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in our politics lead, a new look at a scandal. it's been more than 20 years since president bill clinton was acquitted on charges he committed perjury and obstruction. now a new story follows the three women caught in the middle and brutally in the court of public opinion. >> monica, it always comes back to what's best for him. >> no, linda, it's me. this is for me. and all you have to do is say that you've never seen the president behave inappropriately with anyone because that is 100% the truth. >> i need to think about it. >> you keep saying that.
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you have thought about it. >> i know. >> linda, please. please, this is my real life we're talking about. and i'm scared. >> joining us, the real monica lewinsky, not who you saw depicting her there. monica serves as a producer on the series and is producing a new documentary on hbo max. warner media cousin of ours here at cnn. it's called "15 minutes of shame." i want to start with that documentary if we can, monica, which i watched and it's really very powerful. and it's also kind of very relevant right now because it focuses on the role that social media plays in ruining people's lives, often unfairly. as you see facebook in the news and reports that its leaders knew about the danger instagram poses on teenagers and went ahead with the algorithm anyway, you talk about this in the documentary about what needs to happen with social media to protect people. do you have any ideas about what
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you think should happen with social media companies in the u.s. so they are serving more of a good and less of a, you know, a service to a mob? >> well, i have a laundry list of ideas. people who know me well know i'm constantly coming up with ideas, whether or not they're good or bad, i don't know. but i think that sort of more importantly what we've seen kind of from yesterday and i think it's worth mentioning that frances haugen, in testifying, how brave she was because, in part, what our dock is looking at is this online behavior that happens and women and people from marginalized communities are torn apart way more online. so to come forward as a whistleblower in that sense is very brave. and i think that what she was also talking about and really showcasing, too, with the algorithm and the focus on the outrage, you know, where the
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dock comes into all of this, too if you think about the stonings that happened way back when. the stone that you're picking up and throwing in the firestorm of outrage is usually and often is public humiliation and shame. that's how we get angry. there are other ways we do it, too, but that's where, you know, this all blends together. but to sort of answer your question more directly, i absolutely think that all of the social media companies, even though they are trying, they can definitely do better. and they need to do better. >> you take a look at what is often called cancel culture. the idea of trying to cancel somebody. you take a sociopolitical look at what that means. there's a woman in the doc who very interestingly says that cancel cult ure is not the righ term for it. i think that's something you also agree with. >> yeah, for me when you look under the hood of cancel culture, you really come to see and understand that we are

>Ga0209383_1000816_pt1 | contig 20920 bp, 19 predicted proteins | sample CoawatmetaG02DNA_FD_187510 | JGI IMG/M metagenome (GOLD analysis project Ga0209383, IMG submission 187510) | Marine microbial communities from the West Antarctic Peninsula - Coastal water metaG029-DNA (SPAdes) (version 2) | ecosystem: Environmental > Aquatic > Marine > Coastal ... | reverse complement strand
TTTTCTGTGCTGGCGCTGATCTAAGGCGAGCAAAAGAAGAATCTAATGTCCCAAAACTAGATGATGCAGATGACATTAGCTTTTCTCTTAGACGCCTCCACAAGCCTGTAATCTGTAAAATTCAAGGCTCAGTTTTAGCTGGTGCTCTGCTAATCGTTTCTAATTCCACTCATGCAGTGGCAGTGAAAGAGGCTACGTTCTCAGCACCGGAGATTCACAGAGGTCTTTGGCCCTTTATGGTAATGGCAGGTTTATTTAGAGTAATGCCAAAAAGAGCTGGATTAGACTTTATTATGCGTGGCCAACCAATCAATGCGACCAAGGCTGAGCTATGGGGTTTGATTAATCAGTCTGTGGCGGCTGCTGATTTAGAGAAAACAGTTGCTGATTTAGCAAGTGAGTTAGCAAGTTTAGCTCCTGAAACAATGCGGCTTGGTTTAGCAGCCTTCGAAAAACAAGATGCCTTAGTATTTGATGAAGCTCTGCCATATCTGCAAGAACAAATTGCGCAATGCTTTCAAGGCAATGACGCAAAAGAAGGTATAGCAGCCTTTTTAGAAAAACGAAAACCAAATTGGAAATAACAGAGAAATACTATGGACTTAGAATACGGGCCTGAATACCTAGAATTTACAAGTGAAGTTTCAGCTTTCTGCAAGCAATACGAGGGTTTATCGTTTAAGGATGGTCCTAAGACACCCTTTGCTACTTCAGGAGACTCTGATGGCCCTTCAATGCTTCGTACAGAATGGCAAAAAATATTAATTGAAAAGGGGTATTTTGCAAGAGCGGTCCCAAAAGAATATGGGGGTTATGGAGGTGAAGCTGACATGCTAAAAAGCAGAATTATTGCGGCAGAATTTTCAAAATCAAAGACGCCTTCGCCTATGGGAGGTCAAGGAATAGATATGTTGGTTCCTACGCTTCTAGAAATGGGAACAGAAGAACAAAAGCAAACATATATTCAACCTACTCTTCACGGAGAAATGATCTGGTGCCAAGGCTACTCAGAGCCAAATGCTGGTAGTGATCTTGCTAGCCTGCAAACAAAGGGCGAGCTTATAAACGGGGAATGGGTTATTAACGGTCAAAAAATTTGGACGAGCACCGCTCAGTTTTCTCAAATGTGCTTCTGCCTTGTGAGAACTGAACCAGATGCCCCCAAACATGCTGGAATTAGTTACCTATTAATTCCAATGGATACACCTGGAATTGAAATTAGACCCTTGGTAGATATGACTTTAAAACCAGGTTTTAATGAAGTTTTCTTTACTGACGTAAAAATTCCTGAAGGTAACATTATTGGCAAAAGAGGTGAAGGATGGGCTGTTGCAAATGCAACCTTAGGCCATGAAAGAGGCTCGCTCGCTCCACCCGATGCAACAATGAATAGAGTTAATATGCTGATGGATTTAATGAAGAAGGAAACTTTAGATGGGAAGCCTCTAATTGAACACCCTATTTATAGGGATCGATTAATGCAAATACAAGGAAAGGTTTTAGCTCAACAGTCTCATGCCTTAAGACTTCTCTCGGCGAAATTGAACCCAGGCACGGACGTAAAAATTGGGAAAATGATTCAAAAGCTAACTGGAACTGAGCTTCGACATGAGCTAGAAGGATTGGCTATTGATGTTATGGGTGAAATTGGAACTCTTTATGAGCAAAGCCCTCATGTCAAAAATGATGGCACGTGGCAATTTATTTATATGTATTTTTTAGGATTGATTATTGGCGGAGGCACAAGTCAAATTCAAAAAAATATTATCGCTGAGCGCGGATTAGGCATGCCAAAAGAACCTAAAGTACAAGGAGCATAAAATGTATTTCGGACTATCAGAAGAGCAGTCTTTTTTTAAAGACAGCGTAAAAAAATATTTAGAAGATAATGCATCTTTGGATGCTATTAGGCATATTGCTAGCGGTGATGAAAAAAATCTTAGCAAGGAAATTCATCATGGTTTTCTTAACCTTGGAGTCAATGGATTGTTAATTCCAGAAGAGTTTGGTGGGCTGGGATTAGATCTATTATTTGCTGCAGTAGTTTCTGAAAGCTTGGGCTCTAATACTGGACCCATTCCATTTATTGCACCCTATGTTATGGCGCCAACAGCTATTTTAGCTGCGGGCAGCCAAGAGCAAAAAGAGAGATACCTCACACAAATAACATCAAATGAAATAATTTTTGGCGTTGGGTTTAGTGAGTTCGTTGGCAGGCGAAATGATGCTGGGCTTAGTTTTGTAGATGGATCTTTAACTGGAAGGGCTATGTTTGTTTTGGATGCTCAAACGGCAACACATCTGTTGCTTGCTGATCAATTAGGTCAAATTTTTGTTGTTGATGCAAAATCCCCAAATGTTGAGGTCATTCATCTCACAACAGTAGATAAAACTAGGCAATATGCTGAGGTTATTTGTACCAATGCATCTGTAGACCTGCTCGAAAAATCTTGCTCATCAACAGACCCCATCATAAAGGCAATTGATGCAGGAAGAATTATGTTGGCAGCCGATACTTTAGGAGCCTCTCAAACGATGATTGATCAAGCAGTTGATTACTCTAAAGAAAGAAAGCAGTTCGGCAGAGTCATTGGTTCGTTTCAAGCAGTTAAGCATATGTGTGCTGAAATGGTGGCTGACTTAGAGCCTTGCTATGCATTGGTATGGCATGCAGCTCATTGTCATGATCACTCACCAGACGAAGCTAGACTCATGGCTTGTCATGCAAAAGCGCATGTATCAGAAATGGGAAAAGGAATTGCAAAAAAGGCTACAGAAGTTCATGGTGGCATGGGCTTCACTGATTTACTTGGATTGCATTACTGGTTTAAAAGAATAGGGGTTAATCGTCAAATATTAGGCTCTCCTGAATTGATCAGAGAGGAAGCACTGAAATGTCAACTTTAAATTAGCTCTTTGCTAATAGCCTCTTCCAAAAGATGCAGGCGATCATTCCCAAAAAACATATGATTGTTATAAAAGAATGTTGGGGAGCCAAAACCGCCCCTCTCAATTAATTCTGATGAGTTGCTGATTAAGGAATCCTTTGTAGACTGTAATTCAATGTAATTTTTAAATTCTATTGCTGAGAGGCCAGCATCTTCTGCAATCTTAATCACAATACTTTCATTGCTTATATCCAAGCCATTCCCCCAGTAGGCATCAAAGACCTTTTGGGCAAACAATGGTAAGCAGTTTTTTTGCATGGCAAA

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talking about muriad behaviors and consequences and what can happen if we start to call everything cancel culture is that we're losing the nuance and the importance. if you think about in some ways we call it shaming for change in the doc so if you think about things like black lives matter or me too that there are ways that public shaming can help shape sort of social behavior in important ways. so i just think that as a society, we need to kind of carve out what are we talking about, and what are the punishments that we're meting out. who is the one to do that and stop really, i think, using the umbrella term is creating a social chaos. >> yeah, a guy who sexually harasses women, he's not being canceled. it's accountability. >> exactly. exactly. you know, roxanne gate calls it as you just mentioned, she calls
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it consequence culture and kara swisher calls it accountability culture. and i think that those distinctions are very important. we like to have a catch-all phrase for everything in society, but that doesn't work well here. in my opinion. >> yeah, and in your doc, you tell the story, the true-life story about emmanuel cafferty. he was a utility worker in this was the guy, people might remember, this was a year ago, he has a twitch. he says he does this with his hand, and i don't know if you can see me, monica. someone took a picture and thought he was making a white power symbol and he was driving a san diego gas & electric truck, and it was put on social media, and sdg and e fired him and it's clear the guy got a bum rap and even the guy who took the tweet to begin with admitted
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that he might have misunderstood that this mexican-american was not a white supremacist. the company -- san diego gas and electric has a new chairman, kevin sagara. >> oh, i didn't know that. >> should kevin re-hire mr. rafferty? >> i think that would be great. i mean, it's -- i think that's what emanuel, if that's what emanuel would feel best about. i was really lucky had a zoom a couple of weeks ago with the targets that were in the doc, and this has been incredibly challenging for him, and people will see when they watch the documentary that these are stories, you know, stories of people that they may have heard the story before, and they will come to learn really surprising aspects of what actually happened and who were these people the minute they made a decision or became public people and i think that's one of the things that is very important about what they're trying to do